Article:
When facing an anxiety-provoking deadline for a software project, you have more time to plan your architecture than it may seem. Indeed, you should consider near and medium term requirements and risks to the full extent that it is possible to consider them given current knowledge, even if you choose not address any of them up front. Take only calculated risks. Factor those risks carefully into your initial implementation. Do not touch a keyboard until you have done so. Cut corners, but cut them thoughtfully.
Urgency Versus Anxiety
It’s worth noting the important difference between a sense of urgency and anxiety. Before I got into software development I was a registered nurse in an ICU. One evening a patient went into cardiac arrest. In an instant, the room filled with nurses and other folks eager to jump in and help. I was leaning over the patient’s bed giving chest compressions to keep the patient’s blood flowing. I felt myself swarmed by a small crowd in scrubs and Crocs. There were more people present than necessary, and it made the atmosphere in the room ratchet up from an appropriate urgency to a palpable anxiety. A supervising physician on the scene wisely ordered everyone not currently providing care to leave the room. As the excess folks filed out, I overheard the physician mention something to a colleague about the dangerous anxiety he was correcting:
I’ll never forget something an instructor told me in med school about situations like this, “You always have more time than you think you do.”
He wasn’t addressing me directly, but the lesson stuck: there will never be a medical situation so dire that you literally cannot spare a moment to consider an appropriate course of action. There’s no use for anxiety in the mind of a professional doing his or her duty in a crisis. March all the unnecessary anxious thoughts out of your mind and make room for a deliberate response. Give yourself permission to think. In the years since that day, I’ve found this lesson to be very valuable, even outside of healthcare. Strange as it may seem, I hear echoes of it in my process for sketching out architectural roadmaps for the applications I work on.
In an ideal world, agile processes are adhered to with perpetual regularity, pulsing in a cadence of small, iterative changes. In the real world, an organization that can unwaveringly adhere to an agile process is hard to come by. Customer demands, public events, and other factors create constraints that require setting a fixed ship date for a product launch. This is lethal to an agile process because there’s no margin of error for iteration. You don’t have the luxury of repeated revisions. You barely have time to ship your first draft. Under these conditions, the anxiety of the engineers on such a project skyrockets. Facing a tall list of requirements and a fast-approaching, narrow delivery window, there is a temptation to bust out the keyboards and hammer out some code because how will we ever finish unless we can show immediate and significant progress oh god oh god. Invariably, code written in thoughtless haste is unmaintainable or, worse, unshippable. Technical debt is accumulated at an unacceptable rate. Inappropriate patterns are chosen and implemented haphazardly.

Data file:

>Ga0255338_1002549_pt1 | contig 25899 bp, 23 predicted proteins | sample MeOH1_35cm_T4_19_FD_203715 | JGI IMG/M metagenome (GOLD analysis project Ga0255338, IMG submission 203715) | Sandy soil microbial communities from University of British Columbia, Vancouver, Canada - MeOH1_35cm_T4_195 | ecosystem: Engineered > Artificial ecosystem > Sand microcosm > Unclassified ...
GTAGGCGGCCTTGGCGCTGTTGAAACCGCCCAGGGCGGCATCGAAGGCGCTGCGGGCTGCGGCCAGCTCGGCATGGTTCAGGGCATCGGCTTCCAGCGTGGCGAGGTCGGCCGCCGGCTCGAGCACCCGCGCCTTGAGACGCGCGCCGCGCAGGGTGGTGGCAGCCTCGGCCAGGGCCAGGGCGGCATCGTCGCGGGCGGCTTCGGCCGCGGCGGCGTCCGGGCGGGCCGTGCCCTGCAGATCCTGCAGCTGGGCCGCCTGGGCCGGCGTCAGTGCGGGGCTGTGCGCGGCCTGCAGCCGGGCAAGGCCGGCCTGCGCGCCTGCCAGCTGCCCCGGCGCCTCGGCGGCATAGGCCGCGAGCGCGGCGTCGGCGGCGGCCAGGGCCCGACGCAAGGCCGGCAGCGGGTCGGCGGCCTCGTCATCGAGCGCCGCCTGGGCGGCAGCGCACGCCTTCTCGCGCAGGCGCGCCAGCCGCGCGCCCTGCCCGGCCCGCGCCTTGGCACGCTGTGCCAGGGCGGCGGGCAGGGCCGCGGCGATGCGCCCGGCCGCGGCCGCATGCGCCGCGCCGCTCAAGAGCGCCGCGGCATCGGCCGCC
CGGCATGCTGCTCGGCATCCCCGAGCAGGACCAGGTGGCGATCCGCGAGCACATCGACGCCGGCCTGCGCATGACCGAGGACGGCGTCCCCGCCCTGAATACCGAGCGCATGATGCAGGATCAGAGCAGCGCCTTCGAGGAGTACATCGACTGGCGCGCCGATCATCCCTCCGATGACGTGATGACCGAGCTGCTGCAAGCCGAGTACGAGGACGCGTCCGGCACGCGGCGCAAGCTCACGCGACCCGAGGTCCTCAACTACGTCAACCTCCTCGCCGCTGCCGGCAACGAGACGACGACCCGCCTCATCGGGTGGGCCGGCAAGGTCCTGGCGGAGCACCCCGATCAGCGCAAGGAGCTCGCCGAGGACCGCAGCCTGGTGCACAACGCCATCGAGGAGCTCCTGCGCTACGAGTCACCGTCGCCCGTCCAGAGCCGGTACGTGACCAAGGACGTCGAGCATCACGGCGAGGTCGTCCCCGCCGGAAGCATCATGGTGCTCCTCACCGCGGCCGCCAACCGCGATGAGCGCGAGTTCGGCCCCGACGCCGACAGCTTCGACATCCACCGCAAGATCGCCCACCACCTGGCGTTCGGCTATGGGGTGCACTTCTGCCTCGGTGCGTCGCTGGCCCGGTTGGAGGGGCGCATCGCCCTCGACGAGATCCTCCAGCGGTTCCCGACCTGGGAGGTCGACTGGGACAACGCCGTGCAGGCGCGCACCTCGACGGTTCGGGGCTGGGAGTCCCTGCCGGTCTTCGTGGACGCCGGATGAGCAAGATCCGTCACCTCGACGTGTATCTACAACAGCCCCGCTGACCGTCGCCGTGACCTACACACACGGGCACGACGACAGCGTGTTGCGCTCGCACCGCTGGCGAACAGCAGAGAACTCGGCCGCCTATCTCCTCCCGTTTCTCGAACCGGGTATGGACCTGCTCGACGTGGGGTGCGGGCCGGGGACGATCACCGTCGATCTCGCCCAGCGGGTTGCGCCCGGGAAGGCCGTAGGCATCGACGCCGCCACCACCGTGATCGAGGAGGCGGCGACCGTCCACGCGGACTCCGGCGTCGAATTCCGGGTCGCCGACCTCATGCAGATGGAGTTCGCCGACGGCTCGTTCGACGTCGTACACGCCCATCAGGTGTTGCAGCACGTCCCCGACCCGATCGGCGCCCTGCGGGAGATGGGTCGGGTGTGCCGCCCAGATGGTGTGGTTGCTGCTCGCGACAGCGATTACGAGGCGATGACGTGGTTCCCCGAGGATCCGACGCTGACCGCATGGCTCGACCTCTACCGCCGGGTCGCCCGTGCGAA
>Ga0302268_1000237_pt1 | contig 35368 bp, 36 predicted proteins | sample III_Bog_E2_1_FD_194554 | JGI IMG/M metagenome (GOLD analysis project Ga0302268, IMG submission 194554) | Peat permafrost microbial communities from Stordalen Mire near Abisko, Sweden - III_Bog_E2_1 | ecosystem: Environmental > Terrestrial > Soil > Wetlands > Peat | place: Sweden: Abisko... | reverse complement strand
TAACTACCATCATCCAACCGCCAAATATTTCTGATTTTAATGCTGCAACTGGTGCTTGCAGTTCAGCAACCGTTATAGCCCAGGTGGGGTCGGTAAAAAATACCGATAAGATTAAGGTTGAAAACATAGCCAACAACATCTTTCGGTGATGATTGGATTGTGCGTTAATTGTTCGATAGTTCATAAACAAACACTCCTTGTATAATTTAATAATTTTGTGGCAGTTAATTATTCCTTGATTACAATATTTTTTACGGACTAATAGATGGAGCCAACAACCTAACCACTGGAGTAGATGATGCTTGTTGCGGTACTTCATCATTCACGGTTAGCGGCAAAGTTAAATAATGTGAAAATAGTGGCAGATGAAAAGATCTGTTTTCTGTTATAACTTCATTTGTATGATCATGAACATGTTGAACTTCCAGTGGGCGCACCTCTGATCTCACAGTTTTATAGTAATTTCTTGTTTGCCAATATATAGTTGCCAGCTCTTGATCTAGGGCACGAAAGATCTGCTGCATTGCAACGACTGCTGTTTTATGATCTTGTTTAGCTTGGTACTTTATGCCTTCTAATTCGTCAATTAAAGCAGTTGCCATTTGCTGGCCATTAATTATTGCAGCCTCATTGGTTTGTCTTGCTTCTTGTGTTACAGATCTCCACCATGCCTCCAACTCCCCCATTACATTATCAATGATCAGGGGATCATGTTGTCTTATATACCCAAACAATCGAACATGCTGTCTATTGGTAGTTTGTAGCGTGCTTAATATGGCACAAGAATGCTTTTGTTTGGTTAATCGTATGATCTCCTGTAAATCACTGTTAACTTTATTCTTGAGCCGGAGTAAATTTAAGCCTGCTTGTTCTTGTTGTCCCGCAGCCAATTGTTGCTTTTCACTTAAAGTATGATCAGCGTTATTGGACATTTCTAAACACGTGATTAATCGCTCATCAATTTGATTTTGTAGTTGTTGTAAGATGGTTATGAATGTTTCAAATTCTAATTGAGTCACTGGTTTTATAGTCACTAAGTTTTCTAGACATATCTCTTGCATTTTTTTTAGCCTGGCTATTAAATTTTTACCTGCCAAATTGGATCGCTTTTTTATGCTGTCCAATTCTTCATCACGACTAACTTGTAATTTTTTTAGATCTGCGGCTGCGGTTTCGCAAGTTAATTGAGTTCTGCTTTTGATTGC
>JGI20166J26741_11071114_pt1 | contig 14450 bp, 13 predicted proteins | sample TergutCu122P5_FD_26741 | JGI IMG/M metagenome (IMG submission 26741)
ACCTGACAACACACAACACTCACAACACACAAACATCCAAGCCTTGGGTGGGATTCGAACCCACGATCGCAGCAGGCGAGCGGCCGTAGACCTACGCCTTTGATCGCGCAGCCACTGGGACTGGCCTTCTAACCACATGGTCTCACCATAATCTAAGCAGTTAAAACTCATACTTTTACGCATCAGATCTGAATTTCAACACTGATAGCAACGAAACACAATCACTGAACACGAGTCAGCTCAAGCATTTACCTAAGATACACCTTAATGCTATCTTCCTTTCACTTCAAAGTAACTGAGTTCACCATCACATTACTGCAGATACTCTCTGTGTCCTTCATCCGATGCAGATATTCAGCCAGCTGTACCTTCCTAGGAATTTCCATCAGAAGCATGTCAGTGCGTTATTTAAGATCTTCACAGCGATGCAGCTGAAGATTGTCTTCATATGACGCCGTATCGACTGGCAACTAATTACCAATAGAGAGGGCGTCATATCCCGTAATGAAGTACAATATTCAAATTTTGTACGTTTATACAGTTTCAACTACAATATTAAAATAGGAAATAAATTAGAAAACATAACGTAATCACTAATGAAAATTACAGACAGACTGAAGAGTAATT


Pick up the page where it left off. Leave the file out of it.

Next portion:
Breaking it Down
It is difficult to break a down a set of large problems into atomic problem units which can be distributed among a team of developers and solved in parallel. In a healthy agile process, there is no single delivery date, but an ongoing process of experimentation and refinement. Impedance mismatches between the output of developers working on separate components are addressed through repeated course corrections. You fully roll out a feature only when it’s ready to be. But when there’s an aggressive and fixed delivery date, there’s no room in the process for such refinements. Each component has to be shippable in its first iteration, and it has to immediately lock into place alongside all the other components.
Under the pressure of a looming deadline, developers may spend an inadequate amount of time considering their architectural roadmap. At worst, this leads to a code base that fails to satisfy the launch-day product requirements on time. At best, the code produced is ill-suited for the life of the product immediately after launch. There’s no agile process in place to carry it through future milestones, so the cycle of fixed delivery deadlines and frantic architectural changes repeats until the product fails.
Here’s a metaphor for the problem. Consider an illustrator tasked with drawing a human figure. A trained illustrator works like this:
She begins with gesture lines and primitive shapes, blocking out the pose, proportions, and perspective. Progressive levels of detail are added, guided by those initial lines and shapes, until the drawing arrives at its intended appearance. Inexperienced artists try to begin at the end, drawing body contours without the aid of any primitive elements, or they hastily jot down the gesture lines and shapes without regard for proportion and perspective. Either way the result is unsatisfactory.